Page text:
Into the Grey is a ghost story about twin brothers, Pat and Dom Finnerty, whose lives are turned upside
down by the loss of their home and by a subsequent haunting. The book has quite a few chills, there's quite a bit of political history in it, much exploration of death and loss--but there’s also a lot of love and kindness in it, a fair few laughs and a lot of bravery. I thought I’d have a bit of fun with that side of the book on this blog tour, so these posts will be all about music! Why certain songs feature in the story, what they mean to me, what memories are associated with them etc . Into the Grey is set in the Irish seaside town of Skerries in 1974, all the songs featured are evocative to me of both that time and that (very real) place As you will see, they all speak very much to the story, too, and to the characters and the rather desperate situation with which they find themselves entwined.
WaterLoo: ABBA (Chapter: Waterloo)
NOTE: How could I set in a story in April 1974 without mentioning ABBA’s outstanding Eurovision victory? In this scene, Pat’s frantic attempt to have a poptastically good time, while underneath secretly falling apart, is something I recall from my early teens: the feeling that everything is darkness under a plastically smiling exterior, the constant struggle to seem normal when you feel anything but. I recall always wondering why I seemed to be the only one noticing all the brokenness – why couldn’t I just get on board with the rest of the well adjusted, laughing human-race and have a great time like everyone else? It took me a long time to figure out everyone feels the exact same, that we are all dragging our invisible demons around.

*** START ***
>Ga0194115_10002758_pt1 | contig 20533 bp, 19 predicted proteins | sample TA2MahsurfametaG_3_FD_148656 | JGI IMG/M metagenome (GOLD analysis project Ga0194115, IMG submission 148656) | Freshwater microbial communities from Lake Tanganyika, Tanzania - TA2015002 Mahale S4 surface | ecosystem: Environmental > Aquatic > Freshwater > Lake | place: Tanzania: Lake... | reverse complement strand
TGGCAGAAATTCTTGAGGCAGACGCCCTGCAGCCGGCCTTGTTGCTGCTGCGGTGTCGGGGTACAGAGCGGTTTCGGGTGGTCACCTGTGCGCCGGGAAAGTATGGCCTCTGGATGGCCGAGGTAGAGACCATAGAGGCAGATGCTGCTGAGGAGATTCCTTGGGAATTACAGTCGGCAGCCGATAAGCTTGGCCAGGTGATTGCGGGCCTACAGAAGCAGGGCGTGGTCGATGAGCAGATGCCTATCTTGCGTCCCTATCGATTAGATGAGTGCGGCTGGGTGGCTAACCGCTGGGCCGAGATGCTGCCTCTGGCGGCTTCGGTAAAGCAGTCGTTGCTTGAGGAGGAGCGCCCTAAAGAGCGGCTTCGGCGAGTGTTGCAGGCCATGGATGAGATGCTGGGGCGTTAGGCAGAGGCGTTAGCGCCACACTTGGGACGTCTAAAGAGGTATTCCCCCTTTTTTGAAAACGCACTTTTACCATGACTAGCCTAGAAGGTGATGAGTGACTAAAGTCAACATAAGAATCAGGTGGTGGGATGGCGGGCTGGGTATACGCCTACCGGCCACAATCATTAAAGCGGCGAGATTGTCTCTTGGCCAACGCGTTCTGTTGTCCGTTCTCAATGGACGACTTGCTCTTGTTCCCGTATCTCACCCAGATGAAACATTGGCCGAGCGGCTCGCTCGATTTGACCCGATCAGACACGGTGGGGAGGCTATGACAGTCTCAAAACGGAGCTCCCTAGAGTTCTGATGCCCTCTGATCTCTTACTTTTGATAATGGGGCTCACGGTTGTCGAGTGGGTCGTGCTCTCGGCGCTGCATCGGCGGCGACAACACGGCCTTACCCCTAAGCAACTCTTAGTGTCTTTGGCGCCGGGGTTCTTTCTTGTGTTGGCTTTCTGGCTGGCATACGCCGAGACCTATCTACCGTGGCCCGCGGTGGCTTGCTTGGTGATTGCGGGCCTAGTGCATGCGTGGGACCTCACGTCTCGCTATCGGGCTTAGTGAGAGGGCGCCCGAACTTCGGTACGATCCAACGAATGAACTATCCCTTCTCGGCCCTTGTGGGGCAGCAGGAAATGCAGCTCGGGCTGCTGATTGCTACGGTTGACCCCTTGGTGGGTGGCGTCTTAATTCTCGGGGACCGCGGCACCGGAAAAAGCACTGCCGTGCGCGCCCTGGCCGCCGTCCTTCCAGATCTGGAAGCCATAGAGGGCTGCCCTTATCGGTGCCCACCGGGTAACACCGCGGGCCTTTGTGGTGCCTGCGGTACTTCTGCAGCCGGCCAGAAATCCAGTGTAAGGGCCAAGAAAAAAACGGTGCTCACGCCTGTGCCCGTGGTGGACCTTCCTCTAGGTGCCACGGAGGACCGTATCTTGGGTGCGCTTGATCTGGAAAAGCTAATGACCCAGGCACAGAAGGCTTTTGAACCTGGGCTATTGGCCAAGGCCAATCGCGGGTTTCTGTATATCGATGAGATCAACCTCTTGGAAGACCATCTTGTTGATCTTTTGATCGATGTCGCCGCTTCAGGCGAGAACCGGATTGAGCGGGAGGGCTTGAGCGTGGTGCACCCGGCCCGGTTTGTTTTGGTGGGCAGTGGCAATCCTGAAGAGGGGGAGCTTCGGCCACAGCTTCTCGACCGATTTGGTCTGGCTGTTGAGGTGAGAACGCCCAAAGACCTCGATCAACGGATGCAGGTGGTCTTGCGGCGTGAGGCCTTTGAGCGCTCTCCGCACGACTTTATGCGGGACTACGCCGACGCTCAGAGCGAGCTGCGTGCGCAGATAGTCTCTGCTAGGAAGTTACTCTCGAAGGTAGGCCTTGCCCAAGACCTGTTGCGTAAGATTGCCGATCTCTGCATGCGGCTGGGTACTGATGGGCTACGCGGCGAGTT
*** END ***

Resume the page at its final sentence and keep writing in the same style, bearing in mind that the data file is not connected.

I remember when ABBA won, the TV station cut to the news before the victory performance was over, and Ma leapt up and ran into the kitchen to turn on the radio. Larry Gogan was still commenting on the show and he played the song all the way to the end. Ma raced back in and grabbed me by my hands and hauled me to my feet, and we danced all around the kitchen, singing along at the tops of our voices.
In that moment, I felt feverishly happy. I was almost hysterically happy. And when the song was over I remember thinking, No! No! Don’t let it stop. Let it go on forever. So that I could go on forever, dancing and singing in the kitchen with Ma. And not have to go upstairs.
But it did stop, and it was dead late, and Dad carried Dee to bed, and Ma started doing the dishes. I stood in the middle of the kitchen, the harsh centre light beating down on me, while Ma and Dom had a conversation with each other that was all sound and no words and seemed to come from very far away. I stood there in my pyjamas and dressing-gown, tired and lost and bloody terrified, looking at nothing in particular, thinking of nothing but how scared I was. Then Dom came quietly up behind me, took my elbow in his hand, and led me up the stairs.
This is Musical Book Playlist #3. (Curious about the rest of the books? You can visit the tour stops.)
A pacy, chilling ghost story from the creator of the internationally acclaimed Moorehawke Trilogy.
I think the fire changed us – me and Dom. I think that’s how the goblin-boy was able to see us. Though he’d been there for every summer of our childhood, we’d only been stupid boys until then. Stupid, happy, ignorant boys. And what in hell would he have had in common with two stupid boys? But after the fire we were different. We were maybe a little bit like him. And so he saw us, at last, and he thought he’d found a home…
or at Book Depository
or at Book Depository